Mountain Meadows and Pastures: Much of the Fanes-Sennes-Braies/Fanes-Sennes-Prags Nature Park is covered with mountain meadows and pastures comprising extremely bio-diverse habitats whose existence is attributable to the historic human use of these areas. Dry zones of extensively used mountain meadows contain – amongst the many present – plants such as Arnica (Arnica montana), some species of Gentian (Gentiana sp.), various Orchid genera (including Orchis, Ophrys and Dactylorhiza), and other plants like Common Bistort (Persicaria bistorta) and Golden Hawksbeard (Crepis aurea). If these pastures are grazed too heavily, plant formations like hassocks and species as Mat-grass (Nardus stricta) – that are unfazed by being trampled on and are not to the liking of bovines – tend to take over.
Alpine Meadows and Scree: More or less self-enclosed pastures or pasture communities occur at altitudes of 2,000 to 2,800 meters above sea level. The calcareous grasslands of the Dolomites are composed of perennial grasses and sedges (Carex sp.), whereby Mountain Avens (Dryas octopetala) and Carex firma are also common. Likewise, widely distributed in the Dolomites are plants such as Dragonmouth (Horminum pyrenaicum), Dolomite Yarrow (Achillea oxyloba), Globe Daisy (Globularia sp.) and – in some areas – Edelweiss (Leontopodium alpinum). Debris cirques, which often penetrate far into the valley floors, serve as habitats for a number of “specialists”, such as yellow Alpine Poppy (Papaver alpinum), Alpine- and Round-leaved Pennycress (Thlaspi caerulescens and T. rotundifolium).
Rock Crevices: Only “specialist” flora is able to survive in rock crevices or on bare rocks. These plants include various cushion plants, and some other Dolomite 'staples' such as Devil’s claw (Physoplexis comosa), Edelweiss (Leontopodium alpinum), Cinquefoil (Potentilla nitida), Alpine Androsace (Androsace alpina), Pale Corydalis (Corydalis solida) and Blue-green Saxifrage (Saxifraga caesia).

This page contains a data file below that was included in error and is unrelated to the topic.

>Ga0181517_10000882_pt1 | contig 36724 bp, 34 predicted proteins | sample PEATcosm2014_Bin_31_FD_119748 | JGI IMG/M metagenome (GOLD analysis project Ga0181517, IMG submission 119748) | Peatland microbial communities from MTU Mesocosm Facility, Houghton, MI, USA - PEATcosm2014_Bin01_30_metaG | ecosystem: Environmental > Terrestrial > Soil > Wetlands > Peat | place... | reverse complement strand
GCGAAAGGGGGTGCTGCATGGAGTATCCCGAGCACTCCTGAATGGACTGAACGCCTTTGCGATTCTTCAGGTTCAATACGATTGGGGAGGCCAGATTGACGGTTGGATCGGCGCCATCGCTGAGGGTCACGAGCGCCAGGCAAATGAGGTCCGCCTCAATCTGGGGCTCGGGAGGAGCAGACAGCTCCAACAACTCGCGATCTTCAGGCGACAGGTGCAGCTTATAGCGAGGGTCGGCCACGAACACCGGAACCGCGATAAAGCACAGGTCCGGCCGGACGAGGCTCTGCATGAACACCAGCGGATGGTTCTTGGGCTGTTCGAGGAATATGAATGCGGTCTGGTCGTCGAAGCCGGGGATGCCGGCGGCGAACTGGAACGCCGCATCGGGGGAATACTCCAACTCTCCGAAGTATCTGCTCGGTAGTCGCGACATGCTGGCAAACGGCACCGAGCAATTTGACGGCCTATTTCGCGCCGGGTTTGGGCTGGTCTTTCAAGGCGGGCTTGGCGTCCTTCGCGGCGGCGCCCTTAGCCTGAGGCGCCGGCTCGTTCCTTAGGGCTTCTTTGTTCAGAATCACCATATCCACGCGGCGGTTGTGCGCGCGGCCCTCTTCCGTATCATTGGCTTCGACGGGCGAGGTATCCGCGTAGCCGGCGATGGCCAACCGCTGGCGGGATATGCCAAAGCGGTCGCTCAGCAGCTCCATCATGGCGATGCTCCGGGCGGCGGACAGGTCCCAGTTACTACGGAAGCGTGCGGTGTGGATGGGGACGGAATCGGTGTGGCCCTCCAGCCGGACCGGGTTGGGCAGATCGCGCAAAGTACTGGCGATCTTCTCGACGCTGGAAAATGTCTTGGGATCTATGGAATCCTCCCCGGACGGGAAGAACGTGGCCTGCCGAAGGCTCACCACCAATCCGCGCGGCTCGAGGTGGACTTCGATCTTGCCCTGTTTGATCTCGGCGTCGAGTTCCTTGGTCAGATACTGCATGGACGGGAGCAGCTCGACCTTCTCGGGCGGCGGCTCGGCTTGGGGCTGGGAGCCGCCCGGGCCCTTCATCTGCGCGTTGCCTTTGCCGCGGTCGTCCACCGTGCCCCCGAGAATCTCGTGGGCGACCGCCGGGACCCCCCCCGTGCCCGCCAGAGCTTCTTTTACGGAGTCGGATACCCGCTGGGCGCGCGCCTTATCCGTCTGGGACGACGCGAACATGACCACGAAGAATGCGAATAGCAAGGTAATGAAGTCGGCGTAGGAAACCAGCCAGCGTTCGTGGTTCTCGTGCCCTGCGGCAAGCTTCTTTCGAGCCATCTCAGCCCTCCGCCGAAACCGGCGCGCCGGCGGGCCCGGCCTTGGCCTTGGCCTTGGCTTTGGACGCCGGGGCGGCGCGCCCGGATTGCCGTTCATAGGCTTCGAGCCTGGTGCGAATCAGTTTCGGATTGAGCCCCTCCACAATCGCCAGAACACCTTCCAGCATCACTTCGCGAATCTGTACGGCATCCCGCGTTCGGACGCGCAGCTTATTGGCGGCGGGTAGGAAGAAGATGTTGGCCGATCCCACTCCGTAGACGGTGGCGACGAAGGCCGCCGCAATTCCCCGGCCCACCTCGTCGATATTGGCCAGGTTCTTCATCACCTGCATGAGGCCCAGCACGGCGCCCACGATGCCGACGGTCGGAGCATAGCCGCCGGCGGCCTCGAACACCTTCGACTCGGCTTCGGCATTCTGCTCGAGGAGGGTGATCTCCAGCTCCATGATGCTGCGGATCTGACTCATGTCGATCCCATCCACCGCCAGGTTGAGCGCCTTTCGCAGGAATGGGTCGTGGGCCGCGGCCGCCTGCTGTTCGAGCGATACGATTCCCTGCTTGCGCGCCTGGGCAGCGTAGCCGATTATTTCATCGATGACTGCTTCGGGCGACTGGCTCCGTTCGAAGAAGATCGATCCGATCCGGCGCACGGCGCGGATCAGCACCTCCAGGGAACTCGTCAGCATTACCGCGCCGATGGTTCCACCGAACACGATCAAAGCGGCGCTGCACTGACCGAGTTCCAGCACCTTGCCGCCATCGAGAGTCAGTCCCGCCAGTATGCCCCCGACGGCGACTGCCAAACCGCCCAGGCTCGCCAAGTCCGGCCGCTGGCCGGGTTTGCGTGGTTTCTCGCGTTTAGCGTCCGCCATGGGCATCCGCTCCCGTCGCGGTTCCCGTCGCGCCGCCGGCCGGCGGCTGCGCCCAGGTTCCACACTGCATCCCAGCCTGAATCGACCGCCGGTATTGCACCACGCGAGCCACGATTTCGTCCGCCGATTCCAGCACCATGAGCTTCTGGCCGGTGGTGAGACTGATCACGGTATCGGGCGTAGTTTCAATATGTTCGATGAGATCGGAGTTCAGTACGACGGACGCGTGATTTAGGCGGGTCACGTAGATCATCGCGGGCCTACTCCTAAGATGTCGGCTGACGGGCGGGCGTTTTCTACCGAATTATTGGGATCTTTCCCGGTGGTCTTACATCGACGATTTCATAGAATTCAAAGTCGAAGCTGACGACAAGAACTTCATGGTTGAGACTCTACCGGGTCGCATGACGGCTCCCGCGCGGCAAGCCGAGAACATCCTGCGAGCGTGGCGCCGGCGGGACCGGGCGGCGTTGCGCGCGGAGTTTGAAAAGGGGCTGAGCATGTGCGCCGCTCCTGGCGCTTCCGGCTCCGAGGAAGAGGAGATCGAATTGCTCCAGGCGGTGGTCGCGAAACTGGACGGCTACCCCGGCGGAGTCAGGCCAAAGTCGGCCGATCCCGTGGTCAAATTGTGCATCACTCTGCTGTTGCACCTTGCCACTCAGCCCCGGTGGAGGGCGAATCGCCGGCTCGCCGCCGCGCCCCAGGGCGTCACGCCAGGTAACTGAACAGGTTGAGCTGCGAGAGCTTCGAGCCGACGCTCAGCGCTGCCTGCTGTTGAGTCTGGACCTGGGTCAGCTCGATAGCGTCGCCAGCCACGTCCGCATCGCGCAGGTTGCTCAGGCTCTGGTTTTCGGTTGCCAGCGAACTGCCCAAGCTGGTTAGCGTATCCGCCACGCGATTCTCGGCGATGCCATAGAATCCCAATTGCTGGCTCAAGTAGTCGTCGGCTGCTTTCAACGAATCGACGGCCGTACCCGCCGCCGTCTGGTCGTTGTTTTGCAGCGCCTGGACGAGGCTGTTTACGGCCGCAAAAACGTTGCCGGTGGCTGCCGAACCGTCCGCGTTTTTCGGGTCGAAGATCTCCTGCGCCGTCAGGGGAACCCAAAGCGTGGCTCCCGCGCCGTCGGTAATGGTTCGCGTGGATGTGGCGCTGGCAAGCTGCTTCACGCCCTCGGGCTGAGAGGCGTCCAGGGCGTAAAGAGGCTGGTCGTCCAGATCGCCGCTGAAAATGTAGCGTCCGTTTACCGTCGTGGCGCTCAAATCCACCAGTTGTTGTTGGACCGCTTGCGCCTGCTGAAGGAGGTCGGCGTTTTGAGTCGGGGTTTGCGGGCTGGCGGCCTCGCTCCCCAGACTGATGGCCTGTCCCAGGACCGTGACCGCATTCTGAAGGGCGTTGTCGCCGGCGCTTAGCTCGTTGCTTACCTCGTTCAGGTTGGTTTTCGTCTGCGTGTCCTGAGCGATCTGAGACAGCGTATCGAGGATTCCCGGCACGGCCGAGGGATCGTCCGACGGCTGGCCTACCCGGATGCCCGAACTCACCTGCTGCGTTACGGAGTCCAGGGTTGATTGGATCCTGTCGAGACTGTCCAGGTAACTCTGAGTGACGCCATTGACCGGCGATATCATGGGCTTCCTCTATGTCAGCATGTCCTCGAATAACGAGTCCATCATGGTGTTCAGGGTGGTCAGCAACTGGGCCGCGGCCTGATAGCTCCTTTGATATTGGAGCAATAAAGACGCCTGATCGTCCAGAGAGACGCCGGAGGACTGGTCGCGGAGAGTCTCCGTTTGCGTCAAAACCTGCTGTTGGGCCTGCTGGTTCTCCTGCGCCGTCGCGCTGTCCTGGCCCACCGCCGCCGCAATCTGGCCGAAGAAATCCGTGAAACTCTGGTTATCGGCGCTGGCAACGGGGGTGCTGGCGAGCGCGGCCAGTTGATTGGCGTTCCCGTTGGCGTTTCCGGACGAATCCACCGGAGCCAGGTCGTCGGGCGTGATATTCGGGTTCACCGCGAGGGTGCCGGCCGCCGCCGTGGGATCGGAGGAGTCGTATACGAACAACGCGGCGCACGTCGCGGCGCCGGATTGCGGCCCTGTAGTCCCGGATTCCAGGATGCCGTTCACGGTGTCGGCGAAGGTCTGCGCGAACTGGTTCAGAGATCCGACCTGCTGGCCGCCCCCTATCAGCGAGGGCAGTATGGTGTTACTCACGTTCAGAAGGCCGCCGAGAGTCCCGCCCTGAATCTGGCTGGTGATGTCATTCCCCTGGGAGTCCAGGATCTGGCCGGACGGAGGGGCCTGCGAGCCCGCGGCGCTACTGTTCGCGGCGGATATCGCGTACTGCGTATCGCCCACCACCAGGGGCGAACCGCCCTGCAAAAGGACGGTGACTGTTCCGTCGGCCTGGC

Structures in Service of Tourism
In San Vigilio di Marebbe/Sankt Vigil in Enneberg a visitor centre for the Parco Naturale Fanes-Sennes-Braies (Nature Park) has been built, which is free to visit and collects in an atmospheric wooden building information and curiosities about this territory. Here the visitors can obtain information on the environment, geology, paleonthology, human endeavors/activities within the Fanes-Sennes-Braies. The centre can be visited Tue to Sat from May to Oct, and again from Dec to March.
Inside the park also exist several Rifugi alpini (Alpine huts). These are: Rifugio Pederü (1,548 m); Rifugio Lavarela (2,042 m); Rifugio Sennes (2,126 m); Rifugio Ütia Fodara Vedla (1,966 m; see picture below); Rifugio Fanes (2,062 m); Rifugio Scotoni (2,040 m); Rifugio Vallandro (2,040 m). All these mountain huts will be described in more detail below.
The Fanes-Sennes-Braies (Fanes-Sennes-Prags) Nature Park features prominently also in the thematic trails known as ‘Culturonda Dolomythos’: a series of 12 cultural routes – devised by the province of Bolzano/Bozen – which contain all the main features that can be admired in South Tyrol, divided by theme.
Noteworthy Locations Within the Park
By the pass bearing the same name extends the Prato Piazza plateau (Plätzwiese) – one of the most famous locations of the Dolomites inside the Parco Naturale Fanes-Sennes-Braies. The plateau extends at an altitude of about 2,000 m and it is now under the protection of the UNESCO because of its precious Alpine ecosystems and the panorama that can be enjoyed from there. Form the plateau, in fact, it is possible to admire the Croda Rossa d'Ampezzo (3,146 m), the Tre Cime di Lavaredo/Drei Zinnen (2,999 m), the Tofane (3,244 m) and Monte Cristallo (3,221 m).